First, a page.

After returning two looted artifacts from its collection to Nepal in January, the Rubin Museum of Art in New York will work with local institutions to preserve the cultural riches of an ancient Buddhist monastery from which one of the objects was stolen.
In an announcement Wednesday, February 23, the Rubin Museum said that it has partnered with Itum Bahal Conservation Society and Lumbini Buddhist University, both in Kathmandu, to research, preserve, and display the collection of the Itum Bahal monastery.
Both of the objects returned to Nepal in January come from Buddhist monasteries in Kathmandu Valley. One of them, the lower part of a wooden, faux-window decoration of a “Garland Bearing Apsara” from the 14th century, specifically originated from Itum Bahal, according to research conducted by the activist-led group Nepal Heritage Recovery Campaign (NHRC).
Itum Bahal is recognized as the oldest and most important of the 18 Buddhist monasteries in Kathmandu, and one of the few to retain its original layout. It’s believed to have been built by Keshchandra, a son of a king of the Thakuri dynasty, in the 11th century. The large complex includes several monasteries, courtyards, shrines, and other buildings.
“There’s long been a need to fully document Itum Bahal’s collection, which comprises over 500 objects,” said Pragya Ji, secretary of the Ithum Conservation Society, in a statement. “The collection includes numerous ritual objects, pieces of architecture, and particularly noteworthy works such as a golden gate, a wooden Chaitya (Stupa) that is approximately 600 years old, as well as many miniature votive stupas.”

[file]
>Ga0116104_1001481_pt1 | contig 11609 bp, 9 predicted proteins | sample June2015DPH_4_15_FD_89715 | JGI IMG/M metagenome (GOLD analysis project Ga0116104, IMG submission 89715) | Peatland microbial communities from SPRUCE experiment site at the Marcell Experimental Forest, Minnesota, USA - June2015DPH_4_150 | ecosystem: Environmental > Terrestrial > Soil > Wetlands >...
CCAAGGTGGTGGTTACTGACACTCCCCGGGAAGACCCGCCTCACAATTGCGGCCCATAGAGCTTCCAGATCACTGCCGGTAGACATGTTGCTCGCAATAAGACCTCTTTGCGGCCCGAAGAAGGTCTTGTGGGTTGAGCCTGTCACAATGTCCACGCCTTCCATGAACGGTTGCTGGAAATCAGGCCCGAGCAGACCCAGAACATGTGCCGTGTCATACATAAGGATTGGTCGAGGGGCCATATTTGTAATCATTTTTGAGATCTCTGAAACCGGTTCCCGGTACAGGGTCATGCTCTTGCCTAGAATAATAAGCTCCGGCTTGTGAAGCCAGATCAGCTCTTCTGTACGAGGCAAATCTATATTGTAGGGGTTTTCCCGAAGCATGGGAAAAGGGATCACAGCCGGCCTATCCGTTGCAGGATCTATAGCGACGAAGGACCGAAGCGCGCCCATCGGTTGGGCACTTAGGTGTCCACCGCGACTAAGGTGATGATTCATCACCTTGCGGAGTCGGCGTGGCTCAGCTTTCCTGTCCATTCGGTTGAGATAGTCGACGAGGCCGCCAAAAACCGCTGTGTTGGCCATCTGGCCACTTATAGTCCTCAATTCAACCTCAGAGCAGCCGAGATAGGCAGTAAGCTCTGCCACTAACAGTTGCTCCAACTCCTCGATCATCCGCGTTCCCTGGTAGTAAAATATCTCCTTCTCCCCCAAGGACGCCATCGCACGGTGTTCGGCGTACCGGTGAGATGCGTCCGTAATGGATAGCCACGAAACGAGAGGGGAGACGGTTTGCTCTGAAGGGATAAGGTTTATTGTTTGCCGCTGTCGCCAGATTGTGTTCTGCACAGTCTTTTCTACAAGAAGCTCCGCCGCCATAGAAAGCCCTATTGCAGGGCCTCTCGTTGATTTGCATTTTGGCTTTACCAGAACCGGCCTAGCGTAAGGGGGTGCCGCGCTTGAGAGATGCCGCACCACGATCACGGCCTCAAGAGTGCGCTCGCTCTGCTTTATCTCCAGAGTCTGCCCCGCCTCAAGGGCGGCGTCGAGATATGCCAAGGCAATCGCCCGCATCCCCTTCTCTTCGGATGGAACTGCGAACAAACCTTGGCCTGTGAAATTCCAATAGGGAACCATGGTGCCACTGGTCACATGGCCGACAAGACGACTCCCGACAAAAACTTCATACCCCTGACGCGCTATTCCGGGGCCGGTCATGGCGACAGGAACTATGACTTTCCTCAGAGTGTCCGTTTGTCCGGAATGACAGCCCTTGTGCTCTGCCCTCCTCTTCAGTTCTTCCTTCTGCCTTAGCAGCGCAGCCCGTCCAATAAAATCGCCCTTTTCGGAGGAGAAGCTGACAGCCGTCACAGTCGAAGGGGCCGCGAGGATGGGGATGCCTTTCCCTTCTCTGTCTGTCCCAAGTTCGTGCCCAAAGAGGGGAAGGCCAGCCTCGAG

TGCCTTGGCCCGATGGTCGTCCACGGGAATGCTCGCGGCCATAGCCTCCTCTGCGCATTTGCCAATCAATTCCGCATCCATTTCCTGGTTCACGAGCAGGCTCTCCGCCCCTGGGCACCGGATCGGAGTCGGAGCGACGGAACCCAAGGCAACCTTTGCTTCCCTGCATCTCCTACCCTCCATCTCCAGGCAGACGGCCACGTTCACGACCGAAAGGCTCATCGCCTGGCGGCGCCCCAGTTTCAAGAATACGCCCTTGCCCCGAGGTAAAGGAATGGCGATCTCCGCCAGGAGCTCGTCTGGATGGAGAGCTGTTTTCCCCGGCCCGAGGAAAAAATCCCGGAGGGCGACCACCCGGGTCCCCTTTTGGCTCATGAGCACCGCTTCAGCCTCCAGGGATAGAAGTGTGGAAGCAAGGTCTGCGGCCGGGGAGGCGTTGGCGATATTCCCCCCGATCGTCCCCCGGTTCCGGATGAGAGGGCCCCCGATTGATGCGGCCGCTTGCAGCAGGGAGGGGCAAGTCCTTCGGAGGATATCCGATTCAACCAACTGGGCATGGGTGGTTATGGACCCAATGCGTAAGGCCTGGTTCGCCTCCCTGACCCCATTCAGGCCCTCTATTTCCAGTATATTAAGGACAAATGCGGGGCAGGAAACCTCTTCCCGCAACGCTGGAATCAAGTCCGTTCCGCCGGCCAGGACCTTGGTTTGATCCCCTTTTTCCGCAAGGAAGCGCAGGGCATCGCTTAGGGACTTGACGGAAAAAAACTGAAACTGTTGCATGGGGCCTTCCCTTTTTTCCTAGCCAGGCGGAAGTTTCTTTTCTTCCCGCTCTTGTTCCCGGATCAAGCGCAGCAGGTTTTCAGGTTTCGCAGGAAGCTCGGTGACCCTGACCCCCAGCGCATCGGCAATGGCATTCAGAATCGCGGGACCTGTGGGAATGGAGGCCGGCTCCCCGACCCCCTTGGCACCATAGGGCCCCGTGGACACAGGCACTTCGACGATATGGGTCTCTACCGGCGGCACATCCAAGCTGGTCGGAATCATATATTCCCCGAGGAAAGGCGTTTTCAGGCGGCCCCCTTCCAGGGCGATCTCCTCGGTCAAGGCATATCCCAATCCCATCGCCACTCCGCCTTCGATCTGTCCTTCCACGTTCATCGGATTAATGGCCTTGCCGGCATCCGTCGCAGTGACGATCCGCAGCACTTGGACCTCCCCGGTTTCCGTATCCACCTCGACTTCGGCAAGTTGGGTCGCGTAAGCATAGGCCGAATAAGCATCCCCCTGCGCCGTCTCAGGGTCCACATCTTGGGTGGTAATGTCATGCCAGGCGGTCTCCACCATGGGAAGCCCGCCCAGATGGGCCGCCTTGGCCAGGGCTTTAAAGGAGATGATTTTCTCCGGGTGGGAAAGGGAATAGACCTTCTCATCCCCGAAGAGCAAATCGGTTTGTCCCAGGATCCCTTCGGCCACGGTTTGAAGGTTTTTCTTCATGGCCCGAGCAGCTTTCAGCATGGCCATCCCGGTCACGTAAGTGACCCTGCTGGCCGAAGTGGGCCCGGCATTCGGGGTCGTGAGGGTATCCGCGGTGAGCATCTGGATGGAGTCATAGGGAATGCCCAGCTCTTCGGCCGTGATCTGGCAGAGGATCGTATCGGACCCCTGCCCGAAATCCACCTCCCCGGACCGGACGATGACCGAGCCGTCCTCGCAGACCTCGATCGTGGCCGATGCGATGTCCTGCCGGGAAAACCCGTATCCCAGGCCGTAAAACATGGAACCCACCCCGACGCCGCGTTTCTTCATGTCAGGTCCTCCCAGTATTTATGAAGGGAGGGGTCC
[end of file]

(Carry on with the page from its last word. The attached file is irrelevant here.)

The Rubin Museum and the Itum Bahal Conservation Society are collaborating with a class of Master’s students at Lumbini Buddhist University to document Itum Bahal’s collection and create three permanent display galleries for the objects within the monastery complex. The galleries are scheduled to open in August 2022 as part of the local Gunla festival.
The museum says it will provide the local organizations with feedback and expertise on collection care, documentation, display, and interpretation, and will assist in funding the project.
“We’re committed to strengthening connections between the Rubin and the Himalayan region and to forging partnerships that promote meaningful exchange and learning,” said the Rubin Museum’s executive director, Jorrit Britschgi. “This project feels naturally aligned as we support a new generation of museum professionals from the Himalayan region and an important monastery and its history.”
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